Albert: The first one was American Airlines. We had put something in front of them that had a negative attribute regarding shared or overhead screens. We had these amenities, and in the early days of Routehappy, we were very cheeky. We said, shared or overhead screens for just the factual information of what entertainment was on that plane, and then it said, "Remember the '80s?" We showed the distribution team at American, and we noticed that we had shown them something negative and quickly moved to talk about the positive things on the next screen. One of them said, "Wait a minute. Did that just say, 'Remember the '80s?' " I thought that this was the moment of truth. If we don't get away with this, American Airlines is going to say no, you cannot do this. Our chief data guy was frozen, and as the CEO and founder, I had to say something, so we went back to the previous slide and said, "Here's what we're trying to do. We're trying to be very honest about all these amenities on your planes, and let's face it, nobody wants overhead screens anymore. People want seatback entertainment. So, our view is let's be honest, and if it's something nobody wants anymore, poke fun of it, set expectations and move on. We all know there's old planes and new planes, and it's better to have people know what they're getting than get on the plane and be mad at you for having an old plane." I said, "Is that OK, or does that bother you?" And they said, "That's brilliant." In that moment, I thought, "We're going to make it. Airlines want us to be doing this."
Milestone two was when IATA gave us an innovation award at their Passenger Symposium, and Phocuswright gave us an award for innovation, and eventually BTN named me one of the top influential people. That was industry bodies saying that this is a good thing we should get behind.
The next was the channels saying we need this content, and we'll pay you for it. We were lean and investor-funded and had to drum up people to pay for our products and services. When Google and Expedia, after airlines started to subscribe and take interest, and later Sabre, Amadeus and Skyscanner got serious, the pieces of the puzzle were coming into place.
BTN: Why did you decide to step down now?
Albert: After an acquisition, the founder, the executive team and old team needs to take some moments to reflect. What does everyone individually want, and what's the path? We all went into it open to that, and I'm proud to say 90 percent of the team is thriving. About six to 12 months after the acquisition, I had a sit down with [ATPCO president and CEO Rolf Purzer], and we talked about the path ahead. I had come to the conclusion that I'd be ready to take a break after a decade of climbing Mount Everest for the obvious reasons of working hard. I'm super passionate about the industry and the problem we're trying to solve, but I knew we could get this to the point where the vision carrier wasn't needed in the picture anymore in the same way. Now, all these other people are owning this, innovating it and integrating it, so this was the right time for me to take a break and recharge. The team is good, and ATPCO has embraced this, so it's an opportunity for me to take a break, recharge and know everything will keep going on.
BTN: So, what's next for you?
Albert: I will remain a senior advisor as of July 1. I've been at the intersection of travel technology and flight shopping for 18 years, so it's deep in my DNA now. I will remain connected. There could be partnerships, but we'll see how that all goes. I want to say connected, but I have a list of 10-15 things I've had to put on hold that I'm passionate about, so I've decided to go pursue those in addition to staying connected. The top two are nature—for the last 10 years, I've been on airplanes, in conference rooms, on my computer or on Zoom calls, deep in travel tech and data, and I have this strong desire to spend more time in nature, hike and learn about nature and help do some things for our environment.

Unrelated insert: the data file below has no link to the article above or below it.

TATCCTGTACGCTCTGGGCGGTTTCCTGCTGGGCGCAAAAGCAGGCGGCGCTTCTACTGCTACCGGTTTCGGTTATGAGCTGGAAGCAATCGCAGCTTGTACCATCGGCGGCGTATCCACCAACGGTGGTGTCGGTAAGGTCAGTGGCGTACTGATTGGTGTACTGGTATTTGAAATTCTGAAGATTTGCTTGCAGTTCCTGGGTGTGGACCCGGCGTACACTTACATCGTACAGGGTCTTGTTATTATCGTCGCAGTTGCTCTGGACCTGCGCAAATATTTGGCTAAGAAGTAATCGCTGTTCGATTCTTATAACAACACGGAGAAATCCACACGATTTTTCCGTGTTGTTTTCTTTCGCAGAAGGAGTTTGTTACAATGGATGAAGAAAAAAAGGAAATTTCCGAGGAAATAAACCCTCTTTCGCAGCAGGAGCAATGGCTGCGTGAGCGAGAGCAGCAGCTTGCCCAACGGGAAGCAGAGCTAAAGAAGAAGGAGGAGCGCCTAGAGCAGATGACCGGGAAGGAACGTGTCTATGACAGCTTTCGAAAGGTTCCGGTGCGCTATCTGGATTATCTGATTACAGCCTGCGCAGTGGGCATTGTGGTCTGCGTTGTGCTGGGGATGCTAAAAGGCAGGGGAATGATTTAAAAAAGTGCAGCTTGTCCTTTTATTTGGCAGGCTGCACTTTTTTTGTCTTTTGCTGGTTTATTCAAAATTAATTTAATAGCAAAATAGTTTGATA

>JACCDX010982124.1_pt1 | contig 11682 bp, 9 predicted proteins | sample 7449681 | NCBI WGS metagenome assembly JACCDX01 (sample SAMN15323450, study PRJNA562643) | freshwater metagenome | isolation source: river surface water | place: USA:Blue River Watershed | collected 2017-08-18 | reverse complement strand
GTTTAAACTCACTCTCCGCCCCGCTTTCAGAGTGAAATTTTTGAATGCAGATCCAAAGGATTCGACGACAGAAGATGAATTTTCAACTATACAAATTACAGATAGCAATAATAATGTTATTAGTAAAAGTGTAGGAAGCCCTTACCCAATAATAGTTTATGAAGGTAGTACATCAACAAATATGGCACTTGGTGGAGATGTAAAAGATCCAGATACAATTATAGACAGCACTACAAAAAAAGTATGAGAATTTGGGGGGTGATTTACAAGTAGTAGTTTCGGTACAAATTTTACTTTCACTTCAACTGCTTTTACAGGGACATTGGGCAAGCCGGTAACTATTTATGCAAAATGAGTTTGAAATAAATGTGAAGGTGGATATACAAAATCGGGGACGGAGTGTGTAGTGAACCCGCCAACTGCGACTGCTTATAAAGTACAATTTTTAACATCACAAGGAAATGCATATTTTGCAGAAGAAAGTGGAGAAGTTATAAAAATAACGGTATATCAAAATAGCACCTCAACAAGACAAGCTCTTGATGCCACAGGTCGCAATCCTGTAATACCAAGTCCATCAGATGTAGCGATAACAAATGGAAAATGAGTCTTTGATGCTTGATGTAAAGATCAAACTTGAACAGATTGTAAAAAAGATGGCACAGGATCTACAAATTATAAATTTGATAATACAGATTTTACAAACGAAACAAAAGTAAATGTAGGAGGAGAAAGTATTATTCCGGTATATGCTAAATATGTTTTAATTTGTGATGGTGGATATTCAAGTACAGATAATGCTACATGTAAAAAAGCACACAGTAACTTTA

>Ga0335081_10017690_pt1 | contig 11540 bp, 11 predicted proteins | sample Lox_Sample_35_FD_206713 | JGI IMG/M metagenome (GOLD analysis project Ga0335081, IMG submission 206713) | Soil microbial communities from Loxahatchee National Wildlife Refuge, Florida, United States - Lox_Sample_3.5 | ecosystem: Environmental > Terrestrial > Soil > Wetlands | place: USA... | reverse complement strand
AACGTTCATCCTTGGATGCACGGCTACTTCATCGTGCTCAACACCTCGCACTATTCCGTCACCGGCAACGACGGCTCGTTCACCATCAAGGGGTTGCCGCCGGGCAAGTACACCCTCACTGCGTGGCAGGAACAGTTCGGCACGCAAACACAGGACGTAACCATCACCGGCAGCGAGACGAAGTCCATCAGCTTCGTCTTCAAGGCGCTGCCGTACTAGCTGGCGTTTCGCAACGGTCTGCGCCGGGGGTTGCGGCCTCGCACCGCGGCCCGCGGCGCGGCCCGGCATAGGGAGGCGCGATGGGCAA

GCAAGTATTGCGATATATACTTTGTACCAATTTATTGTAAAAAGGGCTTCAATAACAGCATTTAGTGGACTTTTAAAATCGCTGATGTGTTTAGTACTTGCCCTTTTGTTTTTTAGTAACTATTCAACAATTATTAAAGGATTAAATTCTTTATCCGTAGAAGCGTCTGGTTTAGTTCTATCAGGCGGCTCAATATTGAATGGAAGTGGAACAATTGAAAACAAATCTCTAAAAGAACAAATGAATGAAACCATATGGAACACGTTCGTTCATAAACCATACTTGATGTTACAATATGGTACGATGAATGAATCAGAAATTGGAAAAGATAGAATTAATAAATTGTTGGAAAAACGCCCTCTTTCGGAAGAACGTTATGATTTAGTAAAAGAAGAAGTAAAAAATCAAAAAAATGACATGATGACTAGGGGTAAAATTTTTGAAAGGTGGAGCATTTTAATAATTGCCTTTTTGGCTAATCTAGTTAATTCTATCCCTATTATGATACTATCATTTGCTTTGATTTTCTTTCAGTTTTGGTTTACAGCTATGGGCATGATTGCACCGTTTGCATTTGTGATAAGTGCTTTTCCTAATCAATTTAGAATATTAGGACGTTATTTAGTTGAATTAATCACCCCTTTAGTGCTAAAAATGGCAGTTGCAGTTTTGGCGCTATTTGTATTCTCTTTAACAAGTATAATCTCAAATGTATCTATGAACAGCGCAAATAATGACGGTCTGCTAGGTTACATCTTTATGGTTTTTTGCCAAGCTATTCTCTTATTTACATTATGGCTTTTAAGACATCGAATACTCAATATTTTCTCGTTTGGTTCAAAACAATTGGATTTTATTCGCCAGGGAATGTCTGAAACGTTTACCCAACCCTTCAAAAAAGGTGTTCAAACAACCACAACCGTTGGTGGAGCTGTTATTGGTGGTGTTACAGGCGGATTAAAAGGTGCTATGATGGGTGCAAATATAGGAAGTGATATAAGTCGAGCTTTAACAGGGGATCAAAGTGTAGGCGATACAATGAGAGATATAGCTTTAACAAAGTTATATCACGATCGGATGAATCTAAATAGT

The second is social justice causes. There are all these causes I'm really passionate about, but I was too busy. You know when you're a good corporate person and don't talk about what you believe in so much? That always bothered me, but I was busy and doing what society did, being appropriate and not saying stuff. Now I have this opportunity to be totally authentic about what I care about.
In the world, we have problems, and I want to take the skills I've learned at Routehappy in helping to influence an industry and create something for the common good and apply that to a common universe. It's both social justice and politics. I've started to volunteer for a group for people facing economic anxieties because of what's going on with Covid, and I have some things I'm starting on the political front. I've hopefully made a lot of friendships in the industry throughout the decade, and I believe we all need to do something and take what's going on as a big wakeup call. Once I get my sea legs in this, I hope to get back to everyone I've known and worked with and help people understand how they can get involved.
BTN: Does the travel industry have a bigger role to play in matters of social justice?
Albert: When [George Floyd's death at the hands of a Minneapolis police officer] happened, [ATPCO head of communications Megan Humphries] and I partnered with some others. ATPCO is traditionally conservative and play-it-safe—and every company is in that vein—and it was like an immediate, "We can't stay silent anymore. We have to take a stand." There are some things that should be basics that we all agree with, and if we stay silent, nothing will ever change. Ultimately, Rolf sent out a note to the whole staff that was powerful, and we posted on LinkedIn. We all should have been doing more, is the reality, but it's a wake-up call, and we have an opportunity, and we shouldn't squander it. For travel, the notion of common good, you can both simultaneously pursue your own strategic, competitive business and do things for the common good.